Wales’ MUP plans stalled for a year

Plans to roll out minimum pricing (MUP) across Wales this summer have stalled, after Portugal raised an objection to the process under EU rules.

Under the EU rules, any member state can raise a ‘detailed opinion’ on another member states’ policy plans that concern products, which triggers a 3-month halt on the draft legislation, while the member state responds to the objection.

A Welsh Government spokesperson said it would be considering the detailed opinion received from the Portugal and would respond to the EU Commission “in due course.”

According to the BBC, Portugal was one of five countries that objected to similar plans by the Scottish Government’s in 2013, along with France, Italy, Spain and Bulgaria, arguing that the plans breached European free trade law by discriminating against imported alcohol products. It argued that the policy was illegal, unfair and ineffective.

In a written statement, Welsh Assembly Health Minister Vaughan Gething said he was “fully committed to introducing a minimum price for alcohol in Wales”.

“Alcohol is a major cause of death and illness in Wales and once implemented, will make an important contribution to reducing the devastation caused by alcohol related harm in Wales,” he said.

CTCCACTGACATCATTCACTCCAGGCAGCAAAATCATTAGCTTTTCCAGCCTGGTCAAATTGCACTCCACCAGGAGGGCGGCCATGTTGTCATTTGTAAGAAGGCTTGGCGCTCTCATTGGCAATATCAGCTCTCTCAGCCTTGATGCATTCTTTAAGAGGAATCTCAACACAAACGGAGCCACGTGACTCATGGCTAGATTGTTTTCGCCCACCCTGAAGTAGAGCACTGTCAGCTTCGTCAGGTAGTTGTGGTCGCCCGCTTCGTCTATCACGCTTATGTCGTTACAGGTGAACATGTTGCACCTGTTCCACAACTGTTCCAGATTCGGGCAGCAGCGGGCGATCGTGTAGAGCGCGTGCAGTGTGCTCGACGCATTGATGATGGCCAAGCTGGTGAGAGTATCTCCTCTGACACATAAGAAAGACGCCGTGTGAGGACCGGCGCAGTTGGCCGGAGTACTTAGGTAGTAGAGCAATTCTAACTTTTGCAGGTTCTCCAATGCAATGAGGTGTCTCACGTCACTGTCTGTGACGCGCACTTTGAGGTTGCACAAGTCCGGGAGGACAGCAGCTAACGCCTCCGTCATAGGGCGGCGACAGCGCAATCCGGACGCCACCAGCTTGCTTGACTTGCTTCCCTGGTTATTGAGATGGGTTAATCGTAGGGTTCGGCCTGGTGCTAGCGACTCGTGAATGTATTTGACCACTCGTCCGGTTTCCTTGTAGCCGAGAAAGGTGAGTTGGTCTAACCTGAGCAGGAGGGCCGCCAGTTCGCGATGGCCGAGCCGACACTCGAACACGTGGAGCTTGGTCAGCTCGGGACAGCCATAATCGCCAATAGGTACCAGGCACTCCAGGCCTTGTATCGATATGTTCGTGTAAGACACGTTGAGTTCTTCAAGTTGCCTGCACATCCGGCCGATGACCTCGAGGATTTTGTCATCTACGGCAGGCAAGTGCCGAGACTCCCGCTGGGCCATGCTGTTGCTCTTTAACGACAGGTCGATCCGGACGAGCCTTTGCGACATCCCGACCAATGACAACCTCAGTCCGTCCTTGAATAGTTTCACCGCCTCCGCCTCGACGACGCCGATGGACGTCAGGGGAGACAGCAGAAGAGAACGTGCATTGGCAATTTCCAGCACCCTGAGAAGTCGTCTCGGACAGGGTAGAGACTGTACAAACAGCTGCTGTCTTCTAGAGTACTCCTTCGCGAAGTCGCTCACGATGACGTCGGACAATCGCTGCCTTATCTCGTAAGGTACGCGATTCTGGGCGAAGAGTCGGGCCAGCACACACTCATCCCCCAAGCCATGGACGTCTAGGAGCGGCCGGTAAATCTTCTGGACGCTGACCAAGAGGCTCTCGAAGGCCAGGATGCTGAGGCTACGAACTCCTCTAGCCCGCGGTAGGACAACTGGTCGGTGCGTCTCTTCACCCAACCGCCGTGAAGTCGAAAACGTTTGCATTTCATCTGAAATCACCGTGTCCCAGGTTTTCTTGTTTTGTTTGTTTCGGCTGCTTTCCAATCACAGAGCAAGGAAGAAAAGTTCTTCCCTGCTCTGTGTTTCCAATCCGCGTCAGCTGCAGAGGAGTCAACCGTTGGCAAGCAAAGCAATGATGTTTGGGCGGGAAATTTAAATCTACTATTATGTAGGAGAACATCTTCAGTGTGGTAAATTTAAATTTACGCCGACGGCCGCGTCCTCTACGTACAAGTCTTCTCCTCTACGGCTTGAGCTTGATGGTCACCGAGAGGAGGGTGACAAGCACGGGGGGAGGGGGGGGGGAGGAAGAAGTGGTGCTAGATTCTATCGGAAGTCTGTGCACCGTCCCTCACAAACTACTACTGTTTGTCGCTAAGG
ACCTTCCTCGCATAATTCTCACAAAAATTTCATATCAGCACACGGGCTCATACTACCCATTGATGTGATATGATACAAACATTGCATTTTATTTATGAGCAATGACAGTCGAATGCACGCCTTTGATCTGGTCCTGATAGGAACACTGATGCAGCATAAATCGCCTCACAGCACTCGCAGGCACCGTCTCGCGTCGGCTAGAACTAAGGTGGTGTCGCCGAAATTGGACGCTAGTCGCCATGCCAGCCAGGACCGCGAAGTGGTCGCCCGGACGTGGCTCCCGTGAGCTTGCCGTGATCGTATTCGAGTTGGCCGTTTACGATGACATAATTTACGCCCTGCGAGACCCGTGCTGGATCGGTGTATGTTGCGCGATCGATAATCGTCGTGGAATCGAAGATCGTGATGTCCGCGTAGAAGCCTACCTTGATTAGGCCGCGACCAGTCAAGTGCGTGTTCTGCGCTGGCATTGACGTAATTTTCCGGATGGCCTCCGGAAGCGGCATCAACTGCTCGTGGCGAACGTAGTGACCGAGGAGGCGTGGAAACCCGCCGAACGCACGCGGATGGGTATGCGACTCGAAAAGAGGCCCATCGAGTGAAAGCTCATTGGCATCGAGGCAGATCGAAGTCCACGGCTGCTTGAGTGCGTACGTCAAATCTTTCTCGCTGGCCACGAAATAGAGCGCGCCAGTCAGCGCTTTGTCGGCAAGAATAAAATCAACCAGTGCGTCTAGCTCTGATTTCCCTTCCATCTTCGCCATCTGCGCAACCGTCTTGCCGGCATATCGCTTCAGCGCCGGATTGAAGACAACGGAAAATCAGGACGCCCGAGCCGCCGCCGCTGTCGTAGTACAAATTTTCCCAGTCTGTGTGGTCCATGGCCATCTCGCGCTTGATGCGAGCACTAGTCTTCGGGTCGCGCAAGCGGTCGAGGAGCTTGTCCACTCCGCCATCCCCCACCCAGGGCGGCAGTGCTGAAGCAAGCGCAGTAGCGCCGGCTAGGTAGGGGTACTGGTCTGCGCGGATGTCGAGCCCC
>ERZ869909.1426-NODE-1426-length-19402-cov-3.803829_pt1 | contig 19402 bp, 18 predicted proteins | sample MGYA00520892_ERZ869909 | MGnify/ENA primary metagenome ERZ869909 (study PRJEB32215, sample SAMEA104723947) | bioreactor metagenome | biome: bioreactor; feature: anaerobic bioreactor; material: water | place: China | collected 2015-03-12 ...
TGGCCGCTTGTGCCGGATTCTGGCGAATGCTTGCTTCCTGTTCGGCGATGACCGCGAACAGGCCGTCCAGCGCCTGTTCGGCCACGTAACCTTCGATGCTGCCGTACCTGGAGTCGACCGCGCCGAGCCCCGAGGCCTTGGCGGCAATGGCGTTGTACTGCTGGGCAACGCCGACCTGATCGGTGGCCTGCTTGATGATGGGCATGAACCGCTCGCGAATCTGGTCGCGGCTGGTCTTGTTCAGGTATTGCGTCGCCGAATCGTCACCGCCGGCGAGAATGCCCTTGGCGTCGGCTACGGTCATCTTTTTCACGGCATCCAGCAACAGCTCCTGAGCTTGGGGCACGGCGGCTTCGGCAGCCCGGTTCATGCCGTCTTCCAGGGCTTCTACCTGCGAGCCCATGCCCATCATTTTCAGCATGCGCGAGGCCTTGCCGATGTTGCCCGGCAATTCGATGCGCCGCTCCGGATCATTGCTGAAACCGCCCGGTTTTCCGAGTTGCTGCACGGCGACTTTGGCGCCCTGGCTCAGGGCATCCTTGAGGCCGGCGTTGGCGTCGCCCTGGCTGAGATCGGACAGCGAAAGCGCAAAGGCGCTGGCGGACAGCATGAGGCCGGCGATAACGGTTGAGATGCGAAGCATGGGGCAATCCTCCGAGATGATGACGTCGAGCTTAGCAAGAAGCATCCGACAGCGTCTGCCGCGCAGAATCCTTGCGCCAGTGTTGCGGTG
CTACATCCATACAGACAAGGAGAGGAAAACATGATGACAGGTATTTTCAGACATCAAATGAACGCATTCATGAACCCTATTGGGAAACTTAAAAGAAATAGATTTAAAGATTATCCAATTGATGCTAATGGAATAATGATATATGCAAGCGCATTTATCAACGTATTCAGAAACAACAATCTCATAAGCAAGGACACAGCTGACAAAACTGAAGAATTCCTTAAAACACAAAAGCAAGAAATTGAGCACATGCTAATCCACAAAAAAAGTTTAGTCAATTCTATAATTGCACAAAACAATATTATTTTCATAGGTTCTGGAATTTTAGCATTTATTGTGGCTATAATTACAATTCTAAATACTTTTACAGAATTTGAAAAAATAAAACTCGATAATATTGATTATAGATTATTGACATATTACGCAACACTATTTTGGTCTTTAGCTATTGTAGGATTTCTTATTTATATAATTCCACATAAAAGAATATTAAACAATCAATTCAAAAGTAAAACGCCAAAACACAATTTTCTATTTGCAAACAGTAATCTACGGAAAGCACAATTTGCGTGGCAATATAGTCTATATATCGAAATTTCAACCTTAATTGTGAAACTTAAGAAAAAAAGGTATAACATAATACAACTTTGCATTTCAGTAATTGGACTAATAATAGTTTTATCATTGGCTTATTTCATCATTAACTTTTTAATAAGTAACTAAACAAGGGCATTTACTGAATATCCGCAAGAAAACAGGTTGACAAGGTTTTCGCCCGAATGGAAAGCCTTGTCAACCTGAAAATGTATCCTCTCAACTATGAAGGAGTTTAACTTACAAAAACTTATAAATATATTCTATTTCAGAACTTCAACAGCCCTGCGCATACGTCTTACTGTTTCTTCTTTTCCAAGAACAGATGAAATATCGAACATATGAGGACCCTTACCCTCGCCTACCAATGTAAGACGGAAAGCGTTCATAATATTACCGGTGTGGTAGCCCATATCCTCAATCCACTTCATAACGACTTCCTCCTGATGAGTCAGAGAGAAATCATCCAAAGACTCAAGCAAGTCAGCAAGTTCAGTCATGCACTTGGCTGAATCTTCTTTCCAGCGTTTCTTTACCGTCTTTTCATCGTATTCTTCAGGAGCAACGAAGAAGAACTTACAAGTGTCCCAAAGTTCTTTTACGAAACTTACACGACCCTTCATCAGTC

He added that receiving the detailed opinion would means delaying putting the draft regulation before the National Assembly for Wales until the autumn.

“Should these regulations be passed by the National Assembly for Wales, I would anticipate that the minimum pricing regime would come into force in early 2020,” he said.

Under the plans, MUP would adopt the minimum unit price at 50 pence, meaning a can of cider would cost at least £1 and a bottle of wine £4.69. When the bill was put before the Senedd last year, alcohol sold below 50p per unit accounted for 72% of beer sales in Welsh shops and supermarkets, 78% of cider sales, 42% of wine sales and 66% of the spirits, according to the BBC.

Welsh Assembly Member Neil Hamilton reportedly labelled the proposed measures a “Strongbow tax on the poor”.

The news comes as Scotland hailed the success of its own introduction of MUP, which was finally rolled out on 1 May 2018, following a battle in the Supreme Court. It was widely reported this week that alcohol consumption north of the border has fallen to its lowest level in Scotland for 25 years following the introduction of MUP, however as pointed out by the drinks business, the full picture is not as clear.

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